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Check out which companies are making headlines before the bell on Wednesday:
Caterpillar – The construction and mining giant reported third quarter profit of $1.45 per share, missing estimates by 21 cents. The company also cut its full year revenue forecast, with CEO Doug Olberhelman calling this year "difficult", especially in Caterpillar's mining-related business.
Boeing – The jet maker reported third quarter profit of $1.80 per share, 25 cents above estimates, with revenue beating forecasts as well. Boeing also raised its full year forecast, and upped its production scheduled for the Dreamliner to 12 per month from 10 per month by 2016.
Bristol-Myers Squibb – The drug maker earned 46 cents per share for the third quarter, two cents above estimates, with revenue also scoring a beat.
WellPoint – The health insurer earned $2.10 per share, excluding certain items, for the third quarter, trouncing estimates of $1.82. WellPoint added new members and also saw costs come in lower than it had anticipated.
Wyndham Worldwide – The hotel operator beat estimates by four cents with third quarter profit of $1.40 per share, and also raised its full-year forecast.
Northrop Grumman – The defense contractor earned $1.97 per share, excluding certain items, for the third quarter, 15 cents above estimates, with revenue above consensus as well. It also raised its full-year forecast.
Motorola Solutions – The telecom equipment provider reported third quarter profit of $1.32 per share, excluding certain items, 30 cents above estimates, helped in part by significantly lower tax rates.
Tupperware Brands– Tupperware missed estimates by three cents with third quarter profit of $1.00 per share, excluding certain items. Revenue also missed consensus, with the company saying established markets did not perform as well as it had hoped.
Netflix— Investor Carl Icahn sold about half of his stake in the video service. Icahn still holds about 4.5 percent of Netflix, but decided to sell some shares after they more than quintupled since his original purchase at $58 per share.
Amgen– Amgen reported third quarter profit of $1.94 per share, 17 cents above estimates, with revenue and its full-year earnings outlook above consensus as well. The biotech company's third quarter results were helped by a sizable U.S. government order.
Juniper Networks —Juniper earned 33 cents per share for its third quarter, excluding certain items, two cents above estimates. The maker of networking equipment indicated its markets are improving after seeing weaker demand earlier this year.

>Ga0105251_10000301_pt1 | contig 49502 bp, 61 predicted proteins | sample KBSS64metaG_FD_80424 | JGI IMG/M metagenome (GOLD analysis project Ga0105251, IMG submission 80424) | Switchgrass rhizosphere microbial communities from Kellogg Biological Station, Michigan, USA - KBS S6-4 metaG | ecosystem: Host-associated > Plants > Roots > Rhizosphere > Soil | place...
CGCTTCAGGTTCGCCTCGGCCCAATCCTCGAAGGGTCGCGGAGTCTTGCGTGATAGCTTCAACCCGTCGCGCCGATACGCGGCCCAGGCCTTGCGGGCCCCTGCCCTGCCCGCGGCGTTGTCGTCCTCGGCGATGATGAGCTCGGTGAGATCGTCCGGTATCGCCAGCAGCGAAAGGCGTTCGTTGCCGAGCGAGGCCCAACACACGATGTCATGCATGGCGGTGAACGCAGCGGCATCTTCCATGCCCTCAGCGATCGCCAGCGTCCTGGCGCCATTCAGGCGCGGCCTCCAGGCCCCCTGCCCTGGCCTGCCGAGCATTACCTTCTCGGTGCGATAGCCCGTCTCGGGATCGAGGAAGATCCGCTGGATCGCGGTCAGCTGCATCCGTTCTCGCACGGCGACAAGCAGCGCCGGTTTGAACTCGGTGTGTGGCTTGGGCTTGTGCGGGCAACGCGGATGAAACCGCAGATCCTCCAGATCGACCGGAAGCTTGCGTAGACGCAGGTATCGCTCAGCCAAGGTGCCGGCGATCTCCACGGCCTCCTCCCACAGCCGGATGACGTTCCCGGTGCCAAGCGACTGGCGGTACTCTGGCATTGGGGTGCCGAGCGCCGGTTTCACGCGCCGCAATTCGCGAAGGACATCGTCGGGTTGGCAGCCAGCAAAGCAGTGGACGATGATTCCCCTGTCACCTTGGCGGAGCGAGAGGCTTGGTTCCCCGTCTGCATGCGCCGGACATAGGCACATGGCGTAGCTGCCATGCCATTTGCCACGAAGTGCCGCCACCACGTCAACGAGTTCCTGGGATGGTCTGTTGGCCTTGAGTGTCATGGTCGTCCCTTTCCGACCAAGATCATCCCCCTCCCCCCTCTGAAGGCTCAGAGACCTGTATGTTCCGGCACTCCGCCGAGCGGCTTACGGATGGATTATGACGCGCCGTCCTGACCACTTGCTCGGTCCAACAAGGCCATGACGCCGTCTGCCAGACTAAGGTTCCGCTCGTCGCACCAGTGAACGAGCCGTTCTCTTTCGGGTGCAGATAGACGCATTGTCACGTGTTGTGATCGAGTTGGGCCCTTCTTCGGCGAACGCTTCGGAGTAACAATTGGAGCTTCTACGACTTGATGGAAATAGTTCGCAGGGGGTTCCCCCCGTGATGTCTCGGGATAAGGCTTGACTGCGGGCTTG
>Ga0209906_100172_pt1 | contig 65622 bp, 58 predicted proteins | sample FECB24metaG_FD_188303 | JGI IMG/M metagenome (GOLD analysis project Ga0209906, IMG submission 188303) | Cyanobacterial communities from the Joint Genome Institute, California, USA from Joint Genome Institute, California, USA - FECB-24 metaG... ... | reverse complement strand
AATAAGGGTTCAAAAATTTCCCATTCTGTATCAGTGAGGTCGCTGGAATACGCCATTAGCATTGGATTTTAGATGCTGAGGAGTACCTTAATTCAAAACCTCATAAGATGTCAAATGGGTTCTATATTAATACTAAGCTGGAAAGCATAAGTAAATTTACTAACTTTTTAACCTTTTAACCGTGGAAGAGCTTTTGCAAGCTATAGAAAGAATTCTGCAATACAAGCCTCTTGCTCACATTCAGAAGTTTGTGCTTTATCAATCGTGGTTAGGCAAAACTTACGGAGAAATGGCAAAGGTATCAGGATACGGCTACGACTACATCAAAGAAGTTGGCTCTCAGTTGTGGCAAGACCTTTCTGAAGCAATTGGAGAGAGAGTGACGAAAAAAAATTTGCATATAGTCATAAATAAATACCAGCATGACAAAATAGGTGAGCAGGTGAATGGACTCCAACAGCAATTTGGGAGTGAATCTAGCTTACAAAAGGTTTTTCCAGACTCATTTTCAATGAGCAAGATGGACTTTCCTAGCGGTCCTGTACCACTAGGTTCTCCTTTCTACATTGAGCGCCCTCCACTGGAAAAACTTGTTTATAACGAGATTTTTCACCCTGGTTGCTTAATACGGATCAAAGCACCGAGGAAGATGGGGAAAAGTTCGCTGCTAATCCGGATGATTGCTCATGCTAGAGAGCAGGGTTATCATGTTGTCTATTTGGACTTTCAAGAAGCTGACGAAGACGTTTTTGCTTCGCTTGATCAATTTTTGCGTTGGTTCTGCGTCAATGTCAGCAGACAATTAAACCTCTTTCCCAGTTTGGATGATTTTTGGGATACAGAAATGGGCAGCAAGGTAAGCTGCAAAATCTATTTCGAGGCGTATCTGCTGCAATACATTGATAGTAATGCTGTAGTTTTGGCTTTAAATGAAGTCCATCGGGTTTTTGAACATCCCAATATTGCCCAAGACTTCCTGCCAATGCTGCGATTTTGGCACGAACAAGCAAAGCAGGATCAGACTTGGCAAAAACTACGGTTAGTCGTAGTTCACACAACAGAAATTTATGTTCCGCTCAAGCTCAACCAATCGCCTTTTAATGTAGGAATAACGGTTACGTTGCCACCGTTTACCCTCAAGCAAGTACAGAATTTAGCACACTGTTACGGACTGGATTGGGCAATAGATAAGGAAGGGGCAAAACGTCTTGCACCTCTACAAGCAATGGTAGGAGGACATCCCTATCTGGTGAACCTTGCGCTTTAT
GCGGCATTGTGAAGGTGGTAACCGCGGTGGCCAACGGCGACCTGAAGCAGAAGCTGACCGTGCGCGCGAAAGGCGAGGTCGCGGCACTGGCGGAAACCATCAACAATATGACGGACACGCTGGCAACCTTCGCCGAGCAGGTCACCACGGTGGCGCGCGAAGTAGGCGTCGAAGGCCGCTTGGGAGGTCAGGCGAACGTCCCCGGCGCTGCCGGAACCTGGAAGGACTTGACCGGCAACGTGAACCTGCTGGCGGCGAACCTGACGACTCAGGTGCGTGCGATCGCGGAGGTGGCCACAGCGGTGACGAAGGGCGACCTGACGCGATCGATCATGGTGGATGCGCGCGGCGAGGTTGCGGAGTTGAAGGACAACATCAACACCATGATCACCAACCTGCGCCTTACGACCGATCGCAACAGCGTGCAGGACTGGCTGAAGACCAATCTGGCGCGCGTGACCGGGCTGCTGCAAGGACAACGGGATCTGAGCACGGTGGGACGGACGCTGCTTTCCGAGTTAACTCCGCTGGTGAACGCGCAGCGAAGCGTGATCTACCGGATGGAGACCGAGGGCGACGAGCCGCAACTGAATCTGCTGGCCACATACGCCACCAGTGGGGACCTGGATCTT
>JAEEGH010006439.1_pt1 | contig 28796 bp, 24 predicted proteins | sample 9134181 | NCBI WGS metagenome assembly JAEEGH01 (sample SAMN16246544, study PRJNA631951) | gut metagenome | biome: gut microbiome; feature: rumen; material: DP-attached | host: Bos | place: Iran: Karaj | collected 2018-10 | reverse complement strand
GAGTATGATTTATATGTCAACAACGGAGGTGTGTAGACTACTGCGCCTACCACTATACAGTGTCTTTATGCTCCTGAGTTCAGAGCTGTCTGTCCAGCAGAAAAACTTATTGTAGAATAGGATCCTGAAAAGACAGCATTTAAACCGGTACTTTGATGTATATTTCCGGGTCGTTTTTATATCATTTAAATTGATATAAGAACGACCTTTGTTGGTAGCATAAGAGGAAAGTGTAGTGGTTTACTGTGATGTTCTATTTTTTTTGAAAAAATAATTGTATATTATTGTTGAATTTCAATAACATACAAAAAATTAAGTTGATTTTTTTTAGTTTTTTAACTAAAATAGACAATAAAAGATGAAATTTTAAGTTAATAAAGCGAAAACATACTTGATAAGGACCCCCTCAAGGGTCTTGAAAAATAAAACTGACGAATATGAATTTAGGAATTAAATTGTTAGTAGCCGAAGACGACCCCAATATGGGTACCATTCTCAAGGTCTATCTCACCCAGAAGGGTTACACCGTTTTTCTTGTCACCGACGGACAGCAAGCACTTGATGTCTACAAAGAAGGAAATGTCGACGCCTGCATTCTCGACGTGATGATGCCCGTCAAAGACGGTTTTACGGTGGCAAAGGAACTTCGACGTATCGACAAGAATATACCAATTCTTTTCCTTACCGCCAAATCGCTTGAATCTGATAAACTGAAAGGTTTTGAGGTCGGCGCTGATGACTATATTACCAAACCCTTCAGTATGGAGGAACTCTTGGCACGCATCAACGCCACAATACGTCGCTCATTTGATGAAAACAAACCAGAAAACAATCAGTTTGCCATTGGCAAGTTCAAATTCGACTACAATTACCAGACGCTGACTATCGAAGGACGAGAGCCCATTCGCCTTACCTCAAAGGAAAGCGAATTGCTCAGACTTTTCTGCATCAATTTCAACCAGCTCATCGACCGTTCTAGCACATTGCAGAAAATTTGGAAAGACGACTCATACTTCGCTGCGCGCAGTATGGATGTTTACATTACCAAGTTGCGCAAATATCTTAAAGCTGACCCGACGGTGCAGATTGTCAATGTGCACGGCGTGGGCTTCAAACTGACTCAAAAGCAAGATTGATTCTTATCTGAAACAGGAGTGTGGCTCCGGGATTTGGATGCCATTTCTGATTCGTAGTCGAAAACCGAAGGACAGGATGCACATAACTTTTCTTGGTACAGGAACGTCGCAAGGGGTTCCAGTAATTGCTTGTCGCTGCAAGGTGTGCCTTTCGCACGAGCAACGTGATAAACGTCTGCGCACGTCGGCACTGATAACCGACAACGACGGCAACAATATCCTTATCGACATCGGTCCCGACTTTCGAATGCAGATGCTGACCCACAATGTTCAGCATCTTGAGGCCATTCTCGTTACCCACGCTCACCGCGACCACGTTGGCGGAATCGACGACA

Panera Bread – The restaurant chain beat estimates by 13 cents with third quarter profit of $1.48 per share, but revenue and its current quarter outlook fell below Street consensus. Comparable store sales at company-owned locations were up 1.7 percent for the quarter, below forecasts.
Cree – Cree matched estimates with fiscal first quarter profit of 39 cents per share, but revenue and its current quarter forecast were below Street estimates. Cree's forecast is based on higher marketing expenses for its LED Light bulb.
Broadcom – The mobile chip maker earned 76 cents per share, excluding certain items, for the third quarter, seven cents above estimates. But its revenue forecast for the current quarter is below analyst forecasts, as the company faces increasing competition. Broadcom is also cutting expenses and a plan now underway will cut up to 1,150 jobs.
Apollo Group – Apollo earned 55 cents per share for its fourth quarter, well above estimates of 25 cents, with revenue topping estimates as well. The for-profit education provider, however, did issue a mixed outlook for the full year.
Altera – The programmable chipmaker reported third quarter profit of 37 cents per share, topping estimates by three cents, yet revenue was short of forecasts, in addition to current quarter revenue projection. Altera is seeing fewer orders in the telecom and wireless markets.
JPMorgan Chase – The mega bank is said to be close to a nearly $6 billion settlement with institutional investors over mortgage-backed securities, according to Reuters. This deal is separate from the tentative $13 billion settlement reached by the bank with the U.S. government.
Men's Wearhouse – Men's Wearhouse is investigating the possible purchase of shoe retailer Allen Edmonds, according to the Wall Street Journal. Men's Wearhouse recently spurned Jos. A. Bank's bid to buy it for $2.3 billion, calling that bid undervalued.
—By CNBC's Peter Schacknow
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